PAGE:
One of the hardest things to predict when rock grinding with a cutterhead is how many picks you will need to finish the job.
When using sophisticated equipment like a cutterhead, dedicated maintenance is mandatory for best results. One of the most important ways to maintain proper use of a cutterhead is to make sure picks — also referred to as teeth — which have sustained significant wear are being replaced.
This naturally leads to the question of many picks will be required to successfully finish the task.
As stated earlier, this is one of the more difficult calculations to perform because of all the variables that could negatively impact pick life.
Look at the type of material you will be cutting or grinding
Anyone you ask a question about pick life to will tell you the same thing. It is going to depend on the type of rock you’re cutting.
The most obvious observation is that the harder and more abrasive the surface that you are working with is, the quicker your cutterhead’s picks will wear down and the more often they will need to be replaced.
There are other geotechnical factors that will influence the way the rock interacts with the teeth of a cutterhead.
Included in the strength of the rock, you must also account for elasticity and cohesion. For texture, abrasiveness is a good metric, but mineral and quartz content are also important influences.
The presence of certain amounts of minerals in the rock can increase the impact of wear on picks. This is why even with a good idea of how long a pick should last, it is important to keep a trained eye on the maintenance and upkeep of your equipment.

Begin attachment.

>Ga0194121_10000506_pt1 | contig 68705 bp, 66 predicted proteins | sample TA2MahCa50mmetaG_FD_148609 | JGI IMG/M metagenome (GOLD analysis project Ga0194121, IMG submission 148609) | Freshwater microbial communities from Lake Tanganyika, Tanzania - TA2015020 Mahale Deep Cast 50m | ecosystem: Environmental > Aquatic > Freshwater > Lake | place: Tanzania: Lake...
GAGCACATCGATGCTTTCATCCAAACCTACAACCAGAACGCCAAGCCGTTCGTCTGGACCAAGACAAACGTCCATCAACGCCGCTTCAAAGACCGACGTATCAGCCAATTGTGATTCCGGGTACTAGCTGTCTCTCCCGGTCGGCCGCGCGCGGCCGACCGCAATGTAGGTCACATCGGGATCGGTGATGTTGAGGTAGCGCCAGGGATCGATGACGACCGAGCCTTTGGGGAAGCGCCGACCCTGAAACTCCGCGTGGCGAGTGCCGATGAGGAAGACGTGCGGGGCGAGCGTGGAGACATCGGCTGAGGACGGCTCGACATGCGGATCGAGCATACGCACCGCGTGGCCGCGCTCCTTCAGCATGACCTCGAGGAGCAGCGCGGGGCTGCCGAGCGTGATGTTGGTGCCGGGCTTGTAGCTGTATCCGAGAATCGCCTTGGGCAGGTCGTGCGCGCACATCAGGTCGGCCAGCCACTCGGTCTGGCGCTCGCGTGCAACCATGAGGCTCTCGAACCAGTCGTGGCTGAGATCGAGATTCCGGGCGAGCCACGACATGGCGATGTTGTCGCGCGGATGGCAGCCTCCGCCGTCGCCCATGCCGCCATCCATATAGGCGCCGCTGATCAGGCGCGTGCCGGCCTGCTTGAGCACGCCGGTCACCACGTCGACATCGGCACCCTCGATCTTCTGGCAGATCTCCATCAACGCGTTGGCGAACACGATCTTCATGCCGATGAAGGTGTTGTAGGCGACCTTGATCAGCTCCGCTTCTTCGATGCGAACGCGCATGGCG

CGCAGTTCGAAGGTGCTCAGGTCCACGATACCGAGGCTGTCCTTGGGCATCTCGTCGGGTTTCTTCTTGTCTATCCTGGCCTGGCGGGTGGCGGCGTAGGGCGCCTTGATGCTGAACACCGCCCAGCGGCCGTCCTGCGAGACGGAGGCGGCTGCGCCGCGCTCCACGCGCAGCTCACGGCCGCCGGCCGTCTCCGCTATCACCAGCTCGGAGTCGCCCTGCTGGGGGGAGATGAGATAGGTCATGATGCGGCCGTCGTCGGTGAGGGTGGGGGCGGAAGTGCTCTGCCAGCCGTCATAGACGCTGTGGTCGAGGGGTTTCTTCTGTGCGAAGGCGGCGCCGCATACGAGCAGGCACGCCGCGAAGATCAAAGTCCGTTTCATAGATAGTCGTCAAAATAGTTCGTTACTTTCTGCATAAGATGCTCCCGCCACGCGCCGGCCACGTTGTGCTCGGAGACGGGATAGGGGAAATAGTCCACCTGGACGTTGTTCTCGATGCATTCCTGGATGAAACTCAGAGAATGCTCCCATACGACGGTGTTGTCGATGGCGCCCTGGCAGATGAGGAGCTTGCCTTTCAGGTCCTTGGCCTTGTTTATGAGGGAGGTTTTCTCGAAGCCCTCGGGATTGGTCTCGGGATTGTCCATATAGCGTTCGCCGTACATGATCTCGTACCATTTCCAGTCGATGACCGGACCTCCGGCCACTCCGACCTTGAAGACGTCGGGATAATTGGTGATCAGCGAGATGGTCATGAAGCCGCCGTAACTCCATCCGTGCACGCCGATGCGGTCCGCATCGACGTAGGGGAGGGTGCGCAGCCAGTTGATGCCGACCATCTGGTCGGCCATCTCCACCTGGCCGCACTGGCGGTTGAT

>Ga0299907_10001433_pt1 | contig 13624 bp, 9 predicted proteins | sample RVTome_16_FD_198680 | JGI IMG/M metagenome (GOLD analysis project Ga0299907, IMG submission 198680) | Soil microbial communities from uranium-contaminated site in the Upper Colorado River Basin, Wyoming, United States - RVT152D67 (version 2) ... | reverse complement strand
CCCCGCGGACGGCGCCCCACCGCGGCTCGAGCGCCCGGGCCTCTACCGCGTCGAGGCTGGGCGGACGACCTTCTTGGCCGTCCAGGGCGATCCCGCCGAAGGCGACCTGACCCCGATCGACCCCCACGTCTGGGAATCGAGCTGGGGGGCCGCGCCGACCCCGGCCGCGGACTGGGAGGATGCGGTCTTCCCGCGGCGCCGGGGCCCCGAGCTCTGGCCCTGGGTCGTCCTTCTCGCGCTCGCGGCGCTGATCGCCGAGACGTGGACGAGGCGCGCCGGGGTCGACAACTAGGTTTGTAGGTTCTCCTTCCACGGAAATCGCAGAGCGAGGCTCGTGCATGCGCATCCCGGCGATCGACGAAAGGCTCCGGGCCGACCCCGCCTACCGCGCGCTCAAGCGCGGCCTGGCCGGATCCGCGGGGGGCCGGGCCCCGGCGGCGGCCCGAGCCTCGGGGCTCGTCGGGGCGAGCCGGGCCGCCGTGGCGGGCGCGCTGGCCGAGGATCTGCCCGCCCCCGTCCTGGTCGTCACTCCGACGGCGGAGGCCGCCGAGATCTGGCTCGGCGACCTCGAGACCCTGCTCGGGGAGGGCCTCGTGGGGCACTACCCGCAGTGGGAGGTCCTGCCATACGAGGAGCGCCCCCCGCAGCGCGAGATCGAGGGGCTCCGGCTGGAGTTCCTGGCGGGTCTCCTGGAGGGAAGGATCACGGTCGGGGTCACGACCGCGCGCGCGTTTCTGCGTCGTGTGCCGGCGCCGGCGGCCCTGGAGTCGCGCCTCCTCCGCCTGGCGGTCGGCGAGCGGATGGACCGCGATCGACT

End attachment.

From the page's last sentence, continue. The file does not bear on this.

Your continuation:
By replacing picks when they have endured too much wear you can prevent unforeseen setbacks and eliminate unnecessary downtime.
How to find the best pick for your cutterhead
There are a large variety of picks available for every size of cutterhead.
General prices on a pick range from $9/pick up to $35/pick. Levels of quality, lifetime expectancy. and wear depends on many factors, such as rock hardness and abrasiveness, so there are a product line of picks made to reflect that variance.
Pick selection is usually based initially on attachment size (what size pick fits into the specific size attachment) and any known geotechnical factors. For example, a soft and low abrasive material can handle high production picks.
If you know the type of rock you’re dealing with on your next project, contact Alpine for an estimate and we’ll help you determine how many picks should sufficiently handle the job.